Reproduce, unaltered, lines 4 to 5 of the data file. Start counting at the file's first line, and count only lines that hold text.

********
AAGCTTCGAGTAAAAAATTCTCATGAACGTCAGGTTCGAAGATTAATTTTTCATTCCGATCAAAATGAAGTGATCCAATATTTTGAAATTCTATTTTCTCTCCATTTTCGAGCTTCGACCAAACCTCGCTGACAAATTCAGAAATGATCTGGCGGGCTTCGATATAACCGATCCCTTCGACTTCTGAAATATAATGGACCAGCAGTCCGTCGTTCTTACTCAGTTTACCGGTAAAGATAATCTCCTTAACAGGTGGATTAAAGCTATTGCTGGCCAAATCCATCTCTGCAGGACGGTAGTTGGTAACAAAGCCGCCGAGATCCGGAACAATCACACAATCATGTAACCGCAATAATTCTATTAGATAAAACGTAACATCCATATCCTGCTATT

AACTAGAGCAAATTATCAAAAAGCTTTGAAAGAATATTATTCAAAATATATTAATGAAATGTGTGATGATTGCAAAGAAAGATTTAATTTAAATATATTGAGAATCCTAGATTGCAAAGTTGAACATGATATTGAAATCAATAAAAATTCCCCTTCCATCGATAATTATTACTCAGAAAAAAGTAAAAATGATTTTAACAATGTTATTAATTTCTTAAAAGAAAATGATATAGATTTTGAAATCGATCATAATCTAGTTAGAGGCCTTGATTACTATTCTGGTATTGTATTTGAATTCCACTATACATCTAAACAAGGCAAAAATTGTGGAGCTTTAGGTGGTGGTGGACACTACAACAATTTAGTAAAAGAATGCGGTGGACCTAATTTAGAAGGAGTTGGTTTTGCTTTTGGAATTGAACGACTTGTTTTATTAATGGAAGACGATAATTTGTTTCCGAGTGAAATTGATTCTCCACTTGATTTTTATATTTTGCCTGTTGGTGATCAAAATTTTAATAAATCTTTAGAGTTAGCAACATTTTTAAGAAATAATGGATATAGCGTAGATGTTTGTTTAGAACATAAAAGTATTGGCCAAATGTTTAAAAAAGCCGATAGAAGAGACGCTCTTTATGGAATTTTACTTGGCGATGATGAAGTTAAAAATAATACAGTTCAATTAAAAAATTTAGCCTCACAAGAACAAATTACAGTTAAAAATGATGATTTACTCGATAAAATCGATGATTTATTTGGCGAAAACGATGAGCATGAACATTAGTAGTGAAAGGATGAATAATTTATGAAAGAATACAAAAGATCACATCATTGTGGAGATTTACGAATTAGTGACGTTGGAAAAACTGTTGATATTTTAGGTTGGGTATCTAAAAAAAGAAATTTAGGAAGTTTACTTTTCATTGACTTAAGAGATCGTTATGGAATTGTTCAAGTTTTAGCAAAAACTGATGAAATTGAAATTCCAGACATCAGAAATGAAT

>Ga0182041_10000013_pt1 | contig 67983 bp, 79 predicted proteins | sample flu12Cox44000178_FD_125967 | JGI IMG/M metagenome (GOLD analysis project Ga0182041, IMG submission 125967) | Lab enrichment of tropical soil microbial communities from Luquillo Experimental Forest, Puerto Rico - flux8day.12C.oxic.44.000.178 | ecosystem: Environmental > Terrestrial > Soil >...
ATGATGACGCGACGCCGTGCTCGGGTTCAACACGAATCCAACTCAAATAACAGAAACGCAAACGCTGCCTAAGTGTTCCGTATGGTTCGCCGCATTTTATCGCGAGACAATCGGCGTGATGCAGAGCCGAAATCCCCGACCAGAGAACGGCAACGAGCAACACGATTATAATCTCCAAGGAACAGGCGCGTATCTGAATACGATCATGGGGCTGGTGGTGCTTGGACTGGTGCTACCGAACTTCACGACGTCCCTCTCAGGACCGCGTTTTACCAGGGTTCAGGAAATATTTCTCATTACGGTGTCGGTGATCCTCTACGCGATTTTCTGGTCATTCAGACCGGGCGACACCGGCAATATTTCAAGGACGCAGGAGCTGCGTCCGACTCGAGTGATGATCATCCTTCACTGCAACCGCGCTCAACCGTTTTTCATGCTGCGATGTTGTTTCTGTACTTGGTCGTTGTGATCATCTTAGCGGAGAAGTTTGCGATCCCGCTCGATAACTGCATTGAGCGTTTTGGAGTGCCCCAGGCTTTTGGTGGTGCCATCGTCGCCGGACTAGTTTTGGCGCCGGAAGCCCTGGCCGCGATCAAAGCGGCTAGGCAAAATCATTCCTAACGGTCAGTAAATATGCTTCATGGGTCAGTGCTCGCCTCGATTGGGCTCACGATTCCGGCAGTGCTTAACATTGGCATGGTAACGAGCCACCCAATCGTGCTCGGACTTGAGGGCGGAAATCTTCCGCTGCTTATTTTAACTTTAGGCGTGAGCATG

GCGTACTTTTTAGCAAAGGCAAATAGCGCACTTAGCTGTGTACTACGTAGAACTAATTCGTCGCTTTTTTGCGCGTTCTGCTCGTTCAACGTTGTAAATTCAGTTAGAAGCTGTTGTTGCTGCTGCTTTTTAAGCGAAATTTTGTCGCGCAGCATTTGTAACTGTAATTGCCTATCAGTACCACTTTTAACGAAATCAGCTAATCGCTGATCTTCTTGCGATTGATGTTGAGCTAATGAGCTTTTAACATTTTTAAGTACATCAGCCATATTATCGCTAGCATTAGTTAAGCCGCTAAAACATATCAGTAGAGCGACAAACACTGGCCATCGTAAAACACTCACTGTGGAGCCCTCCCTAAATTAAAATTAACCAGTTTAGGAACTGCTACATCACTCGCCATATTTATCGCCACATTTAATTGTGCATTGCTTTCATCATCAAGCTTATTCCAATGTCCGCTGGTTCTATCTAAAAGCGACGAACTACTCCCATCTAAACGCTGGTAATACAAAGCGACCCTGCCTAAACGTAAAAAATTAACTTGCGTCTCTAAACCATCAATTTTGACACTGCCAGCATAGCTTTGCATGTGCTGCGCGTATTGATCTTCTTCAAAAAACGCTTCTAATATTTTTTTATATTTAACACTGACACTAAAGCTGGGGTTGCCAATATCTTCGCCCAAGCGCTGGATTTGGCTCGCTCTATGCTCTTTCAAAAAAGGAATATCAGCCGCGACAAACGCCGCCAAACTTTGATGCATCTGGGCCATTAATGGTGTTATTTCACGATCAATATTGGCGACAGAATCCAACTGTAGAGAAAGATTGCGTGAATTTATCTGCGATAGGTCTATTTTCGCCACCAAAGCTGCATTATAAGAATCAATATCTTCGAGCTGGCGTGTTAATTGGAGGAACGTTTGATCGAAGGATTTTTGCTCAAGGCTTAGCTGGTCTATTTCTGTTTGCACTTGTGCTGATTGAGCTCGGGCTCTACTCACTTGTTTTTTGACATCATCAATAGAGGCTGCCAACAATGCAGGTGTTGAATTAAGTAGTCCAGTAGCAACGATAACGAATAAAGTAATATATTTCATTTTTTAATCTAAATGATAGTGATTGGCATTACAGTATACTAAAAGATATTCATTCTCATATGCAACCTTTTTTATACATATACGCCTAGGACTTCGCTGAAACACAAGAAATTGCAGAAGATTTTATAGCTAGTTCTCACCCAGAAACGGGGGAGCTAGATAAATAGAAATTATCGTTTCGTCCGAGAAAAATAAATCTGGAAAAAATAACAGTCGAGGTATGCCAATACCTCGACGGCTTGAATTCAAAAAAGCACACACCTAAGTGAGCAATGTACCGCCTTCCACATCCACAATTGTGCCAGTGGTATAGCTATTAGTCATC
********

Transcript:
ATGATGACGCGACGCCGTGCTCGGGTTCAACACGAATCCAACTCAAATAACAGAAACGCAAACGCTGCCTAAGTGTTCCGTATGGTTCGCCGCATTTTATCGCGAGACAATCGGCGTGATGCAGAGCCGAAATCCCCGACCAGAGAACGGCAACGAGCAACACGATTATAATCTCCAAGGAACAGGCGCGTATCTGAATACGATCATGGGGCTGGTGGTGCTTGGACTGGTGCTACCGAACTTCACGACGTCCCTCTCAGGACCGCGTTTTACCAGGGTTCAGGAAATATTTCTCATTACGGTGTCGGTGATCCTCTACGCGATTTTCTGGTCATTCAGACCGGGCGACACCGGCAATATTTCAAGGACGCAGGAGCTGCGTCCGACTCGAGTGATGATCATCCTTCACTGCAACCGCGCTCAACCGTTTTTCATGCTGCGATGTTGTTTCTGTACTTGGTCGTTGTGATCATCTTAGCGGAGAAGTTTGCGATCCCGCTCGATAACTGCATTGAGCGTTTTGGAGTGCCCCAGGCTTTTGGTGGTGCCATCGTCGCCGGACTAGTTTTGGCGCCGGAAGCCCTGGCCGCGATCAAAGCGGCTAGGCAAAATCATTCCTAACGGTCAGTAAATATGCTTCATGGGTCAGTGCTCGCCTCGATTGGGCTCACGATTCCGGCAGTGCTTAACATTGGCATGGTAACGAGCCACCCAATCGTGCTCGGACTTGAGGGCGGAAATCTTCCGCTGCTTATTTTAACTTTAGGCGTGAGCATG

GCGTACTTTTTAGCAAAGGCAAATAGCGCACTTAGCTGTGTACTACGTAGAACTAATTCGTCGCTTTTTTGCGCGTTCTGCTCGTTCAACGTTGTAAATTCAGTTAGAAGCTGTTGTTGCTGCTGCTTTTTAAGCGAAATTTTGTCGCGCAGCATTTGTAACTGTAATTGCCTATCAGTACCACTTTTAACGAAATCAGCTAATCGCTGATCTTCTTGCGATTGATGTTGAGCTAATGAGCTTTTAACATTTTTAAGTACATCAGCCATATTATCGCTAGCATTAGTTAAGCCGCTAAAACATATCAGTAGAGCGACAAACACTGGCCATCGTAAAACACTCACTGTGGAGCCCTCCCTAAATTAAAATTAACCAGTTTAGGAACTGCTACATCACTCGCCATATTTATCGCCACATTTAATTGTGCATTGCTTTCATCATCAAGCTTATTCCAATGTCCGCTGGTTCTATCTAAAAGCGACGAACTACTCCCATCTAAACGCTGGTAATACAAAGCGACCCTGCCTAAACGTAAAAAATTAACTTGCGTCTCTAAACCATCAATTTTGACACTGCCAGCATAGCTTTGCATGTGCTGCGCGTATTGATCTTCTTCAAAAAACGCTTCTAATATTTTTTTATATTTAACACTGACACTAAAGCTGGGGTTGCCAATATCTTCGCCCAAGCGCTGGATTTGGCTCGCTCTATGCTCTTTCAAAAAAGGAATATCAGCCGCGACAAACGCCGCCAAACTTTGATGCATCTGGGCCATTAATGGTGTTATTTCACGATCAATATTGGCGACAGAATCCAACTGTAGAGAAAGATTGCGTGAATTTATCTGCGATAGGTCTATTTTCGCCACCAAAGCTGCATTATAAGAATCAATATCTTCGAGCTGGCGTGTTAATTGGAGGAACGTTTGATCGAAGGATTTTTGCTCAAGGCTTAGCTGGTCTATTTCTGTTTGCACTTGTGCTGATTGAGCTCGGGCTCTACTCACTTGTTTTTTGACATCATCAATAGAGGCTGCCAACAATGCAGGTGTTGAATTAAGTAGTCCAGTAGCAACGATAACGAATAAAGTAATATATTTCATTTTTTAATCTAAATGATAGTGATTGGCATTACAGTATACTAAAAGATATTCATTCTCATATGCAACCTTTTTTATACATATACGCCTAGGACTTCGCTGAAACACAAGAAATTGCAGAAGATTTTATAGCTAGTTCTCACCCAGAAACGGGGGAGCTAGATAAATAGAAATTATCGTTTCGTCCGAGAAAAATAAATCTGGAAAAAATAACAGTCGAGGTATGCCAATACCTCGACGGCTTGAATTCAAAAAAGCACACACCTAAGTGAGCAATGTACCGCCTTCCACATCCACAATTGTGCCAGTGGTATAGCTATTAGTCATC